## Computing a Fibonacci numberThis tutorial shows you how to create a distributed version of the classic doubly recursive Fibonacci number computation using Jicos. Although this computation is not inherently interesting, it is an extremely light-weight example of a recursive computation that can be done in parallel usng Jicos. Due to its small computational load, this computationstresses
any
asynchronous parallel computing system because of the large amount of
synchronization
it requires: It is a computation that is essentially all overhead. Most
importantly, it is a simple computation, allowing us to focus on the
Jicos
API.
Before we dive into the
Jicos aspects of the problem, let's review this
simple computation. We can define the -
*f(n) = 1,*for*n = 0 and 1;* -
*f(n) = f( n - 1 ) + f( n - 2 ),*for*n > 1.*
nth
Fibonacci number into successively smaller
Fibonacci number computations until the smaller computations satisfy
the
conditions of the base case (n
= 0 or
1). The results from
the base case are then added to produce the Fibonacci number for n
=
2. The Fibonacci numbers for 1
and 2 are then used to form the 3rd
Fibonacci number. This composition process proceeds until the initial
number
is computed. An illustration of this process for the 4th Fibonacci
number
is given below as a directed acyclic graph (dag) of tasks.
To render the task dag as a parallel program in Jicos, we first identify the tasks that we want done in parallel. In this example, we identify each node of the dag above with a task. Any 2 tasks that do not lie on the same directed path can, in principle, be done in parallel. We could create 3 kinds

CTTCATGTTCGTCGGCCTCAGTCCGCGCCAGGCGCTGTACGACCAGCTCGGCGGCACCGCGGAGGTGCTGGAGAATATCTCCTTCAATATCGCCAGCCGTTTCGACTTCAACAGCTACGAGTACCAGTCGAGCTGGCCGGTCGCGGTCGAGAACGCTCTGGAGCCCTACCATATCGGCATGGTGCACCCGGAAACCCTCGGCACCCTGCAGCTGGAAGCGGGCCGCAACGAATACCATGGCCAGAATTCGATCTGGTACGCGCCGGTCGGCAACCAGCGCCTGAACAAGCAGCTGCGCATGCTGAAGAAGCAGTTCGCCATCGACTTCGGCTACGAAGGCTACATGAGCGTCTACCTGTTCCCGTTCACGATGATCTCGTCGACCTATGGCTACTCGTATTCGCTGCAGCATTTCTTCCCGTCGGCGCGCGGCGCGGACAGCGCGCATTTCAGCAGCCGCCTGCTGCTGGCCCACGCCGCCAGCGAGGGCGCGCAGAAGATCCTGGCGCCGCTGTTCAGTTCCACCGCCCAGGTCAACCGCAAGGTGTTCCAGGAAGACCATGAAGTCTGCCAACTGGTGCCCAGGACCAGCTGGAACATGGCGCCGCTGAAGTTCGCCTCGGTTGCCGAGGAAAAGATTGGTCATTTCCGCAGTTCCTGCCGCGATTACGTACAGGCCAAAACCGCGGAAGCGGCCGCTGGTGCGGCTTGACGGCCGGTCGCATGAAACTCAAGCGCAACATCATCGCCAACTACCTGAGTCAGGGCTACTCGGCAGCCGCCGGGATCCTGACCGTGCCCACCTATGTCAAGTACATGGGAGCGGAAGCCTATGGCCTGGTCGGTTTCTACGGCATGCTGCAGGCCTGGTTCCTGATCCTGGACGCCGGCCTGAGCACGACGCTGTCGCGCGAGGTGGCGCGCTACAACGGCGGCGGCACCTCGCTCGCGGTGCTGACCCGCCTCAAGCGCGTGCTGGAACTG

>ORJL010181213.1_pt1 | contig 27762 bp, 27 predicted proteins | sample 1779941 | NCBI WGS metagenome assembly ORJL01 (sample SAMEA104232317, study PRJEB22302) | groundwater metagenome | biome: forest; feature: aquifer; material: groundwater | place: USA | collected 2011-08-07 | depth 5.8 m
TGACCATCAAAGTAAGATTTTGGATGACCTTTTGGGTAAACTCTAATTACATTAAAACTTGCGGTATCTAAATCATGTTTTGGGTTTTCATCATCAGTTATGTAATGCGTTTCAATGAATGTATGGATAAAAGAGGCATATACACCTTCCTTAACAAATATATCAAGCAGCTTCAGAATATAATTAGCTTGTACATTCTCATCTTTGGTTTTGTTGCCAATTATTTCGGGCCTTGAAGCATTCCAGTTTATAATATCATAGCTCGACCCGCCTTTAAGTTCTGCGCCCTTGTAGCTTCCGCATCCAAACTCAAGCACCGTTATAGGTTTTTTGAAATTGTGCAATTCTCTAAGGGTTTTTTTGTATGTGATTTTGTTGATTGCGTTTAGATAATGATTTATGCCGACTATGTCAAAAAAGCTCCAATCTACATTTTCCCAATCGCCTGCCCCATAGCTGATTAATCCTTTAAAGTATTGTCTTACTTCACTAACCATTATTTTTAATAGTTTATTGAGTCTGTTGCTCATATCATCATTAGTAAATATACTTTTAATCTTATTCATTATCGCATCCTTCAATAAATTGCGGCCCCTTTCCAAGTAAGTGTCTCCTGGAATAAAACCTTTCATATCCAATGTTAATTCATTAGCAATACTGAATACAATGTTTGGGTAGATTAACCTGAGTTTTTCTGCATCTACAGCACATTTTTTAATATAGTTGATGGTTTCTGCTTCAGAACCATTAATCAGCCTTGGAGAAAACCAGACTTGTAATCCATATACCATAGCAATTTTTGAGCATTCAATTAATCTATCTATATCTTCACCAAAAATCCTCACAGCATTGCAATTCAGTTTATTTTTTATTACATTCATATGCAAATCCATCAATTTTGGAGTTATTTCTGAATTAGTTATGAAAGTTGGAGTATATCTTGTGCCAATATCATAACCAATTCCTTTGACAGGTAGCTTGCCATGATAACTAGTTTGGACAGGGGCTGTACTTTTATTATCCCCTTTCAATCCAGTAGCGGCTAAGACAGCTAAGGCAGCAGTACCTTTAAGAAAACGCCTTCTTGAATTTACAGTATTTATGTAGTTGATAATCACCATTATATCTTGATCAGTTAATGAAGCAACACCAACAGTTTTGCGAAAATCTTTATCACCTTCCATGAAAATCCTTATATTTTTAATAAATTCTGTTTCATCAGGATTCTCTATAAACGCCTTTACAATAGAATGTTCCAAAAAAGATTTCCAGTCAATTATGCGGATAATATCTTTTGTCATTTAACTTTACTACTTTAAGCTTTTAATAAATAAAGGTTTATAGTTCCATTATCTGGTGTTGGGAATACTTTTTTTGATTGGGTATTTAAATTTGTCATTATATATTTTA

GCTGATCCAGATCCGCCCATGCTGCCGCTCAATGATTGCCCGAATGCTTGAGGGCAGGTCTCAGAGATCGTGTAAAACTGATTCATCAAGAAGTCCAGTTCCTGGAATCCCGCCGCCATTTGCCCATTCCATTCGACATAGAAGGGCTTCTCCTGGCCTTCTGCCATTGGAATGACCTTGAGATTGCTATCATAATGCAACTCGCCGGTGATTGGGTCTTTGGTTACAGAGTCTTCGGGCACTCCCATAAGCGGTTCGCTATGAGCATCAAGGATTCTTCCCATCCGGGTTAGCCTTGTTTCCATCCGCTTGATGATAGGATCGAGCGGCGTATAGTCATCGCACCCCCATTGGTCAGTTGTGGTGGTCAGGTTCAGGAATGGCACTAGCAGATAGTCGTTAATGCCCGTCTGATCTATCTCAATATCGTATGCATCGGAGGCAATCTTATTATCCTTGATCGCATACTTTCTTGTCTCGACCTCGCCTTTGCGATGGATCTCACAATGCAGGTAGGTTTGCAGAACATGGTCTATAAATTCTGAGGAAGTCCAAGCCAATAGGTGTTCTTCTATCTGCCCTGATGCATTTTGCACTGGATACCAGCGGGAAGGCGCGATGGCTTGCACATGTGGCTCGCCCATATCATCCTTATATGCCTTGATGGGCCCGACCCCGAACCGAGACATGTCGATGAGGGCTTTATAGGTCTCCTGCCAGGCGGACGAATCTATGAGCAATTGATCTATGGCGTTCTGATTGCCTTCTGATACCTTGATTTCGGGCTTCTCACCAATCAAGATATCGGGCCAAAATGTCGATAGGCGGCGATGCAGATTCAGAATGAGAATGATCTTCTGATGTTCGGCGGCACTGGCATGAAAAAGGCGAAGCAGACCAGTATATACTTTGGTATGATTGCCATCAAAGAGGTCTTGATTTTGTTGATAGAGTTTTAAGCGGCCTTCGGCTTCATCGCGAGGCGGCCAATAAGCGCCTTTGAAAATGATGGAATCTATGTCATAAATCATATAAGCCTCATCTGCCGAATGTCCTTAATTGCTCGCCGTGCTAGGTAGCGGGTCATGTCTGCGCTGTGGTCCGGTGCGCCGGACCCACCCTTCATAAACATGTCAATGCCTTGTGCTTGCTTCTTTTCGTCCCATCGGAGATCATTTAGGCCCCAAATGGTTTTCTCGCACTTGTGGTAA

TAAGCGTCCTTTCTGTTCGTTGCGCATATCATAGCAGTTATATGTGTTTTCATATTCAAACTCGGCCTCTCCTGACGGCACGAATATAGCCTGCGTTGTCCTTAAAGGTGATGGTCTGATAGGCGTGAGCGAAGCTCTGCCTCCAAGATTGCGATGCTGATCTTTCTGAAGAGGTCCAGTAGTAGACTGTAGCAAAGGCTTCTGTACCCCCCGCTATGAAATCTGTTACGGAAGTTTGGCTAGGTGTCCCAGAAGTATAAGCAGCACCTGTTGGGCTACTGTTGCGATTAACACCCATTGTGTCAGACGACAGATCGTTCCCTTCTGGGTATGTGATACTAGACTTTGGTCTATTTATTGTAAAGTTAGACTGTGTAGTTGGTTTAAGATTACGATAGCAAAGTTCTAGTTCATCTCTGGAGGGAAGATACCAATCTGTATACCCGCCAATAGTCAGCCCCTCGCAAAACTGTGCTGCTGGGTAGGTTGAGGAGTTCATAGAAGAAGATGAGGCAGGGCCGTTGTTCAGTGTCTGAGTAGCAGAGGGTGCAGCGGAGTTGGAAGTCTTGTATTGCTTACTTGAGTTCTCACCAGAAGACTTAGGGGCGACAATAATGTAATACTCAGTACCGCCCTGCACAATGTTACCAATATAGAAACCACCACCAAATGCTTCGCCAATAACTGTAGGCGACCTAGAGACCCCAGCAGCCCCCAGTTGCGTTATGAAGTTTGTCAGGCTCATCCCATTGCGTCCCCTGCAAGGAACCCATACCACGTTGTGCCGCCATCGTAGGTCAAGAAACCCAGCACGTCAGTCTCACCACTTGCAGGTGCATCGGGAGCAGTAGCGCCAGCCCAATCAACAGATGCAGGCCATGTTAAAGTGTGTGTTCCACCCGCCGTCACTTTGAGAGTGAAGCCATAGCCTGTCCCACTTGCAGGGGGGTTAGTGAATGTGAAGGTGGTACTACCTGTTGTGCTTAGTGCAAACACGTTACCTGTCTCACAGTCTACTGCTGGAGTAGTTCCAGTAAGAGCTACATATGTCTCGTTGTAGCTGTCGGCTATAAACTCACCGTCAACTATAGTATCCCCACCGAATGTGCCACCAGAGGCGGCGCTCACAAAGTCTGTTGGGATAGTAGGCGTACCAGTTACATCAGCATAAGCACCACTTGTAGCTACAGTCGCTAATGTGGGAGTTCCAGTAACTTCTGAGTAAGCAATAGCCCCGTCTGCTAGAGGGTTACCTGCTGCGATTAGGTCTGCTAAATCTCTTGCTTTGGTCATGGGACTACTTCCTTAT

of tasks: a decompose
task, a base computation
task, and
a compose
task. In this example, we use only 2 task types: F and
AddInteger. The F task incorporates both the decompose and base tasks.
Looking at the task graph above, we see that the F task takes 1 input, input[0],
and either creates 3 subtasks xor
computes 1 output (only if it
is a base computation). AddInteger returns the sum of its inputs.
## The ClassesNow, let's look at actual Java classes. An explanation of the class definition follows.- Application.java
- F.java
- AddInteger.java - this class in included with the jicos.services.tasks package: You do not have to supply it.
## ApplicationAfter registration is complete, the application:- parses the number supplied as args[1] from the command line
into an
`int`, representing the Fibonacci to compute (e.g., we pass it 5, if we want the 5th Fibonacci number). - constructs the root task of the computation, an F task.
- invokes Hsp's compute method to deposit this root task into the Hsp.
- The application then immediately invokes
`getResult`to obtain the Result. This is a blocking call: it returns only after the Hsp obtains a result. The application then gets the value of that Result with Result's`getValue`method.
## F- The constructor takes an
`int`representing the number to compute. If we are computing the*n*th Fibonacci number, we invoke the constructor with an argument of*n*. The returned value of a root task is not sent to a successor task; there is no successor task. It is returned to the application program as the value of a`getResult`method invocation. - The execute method does exactly 1 of 2 things, depending on
the value
of
*n*: - returns 1, if 0 < n < 2.
- decomposes the computation into 2 sub-computations, F( n
- 1) and F( n
- 2 ). They must be dispatched via the compute method. The values
resulting
from these tasks are the inputs of a compositional task,
`AddInteger`, whose returned value is F( n ) = F( n - 1) + F( n - 2 ).
## AddIntegerThis is a Task that is part of thejicos.services.tasks
package
that is included in the Jicos download. Its execute method simply
returns
the sum of its inputs. In this application, there always are 2 inputs.
These 3 classes, Application, F, and AddInteger are all that we need. The output should look like this:
where 5 is an example of
what you specified as |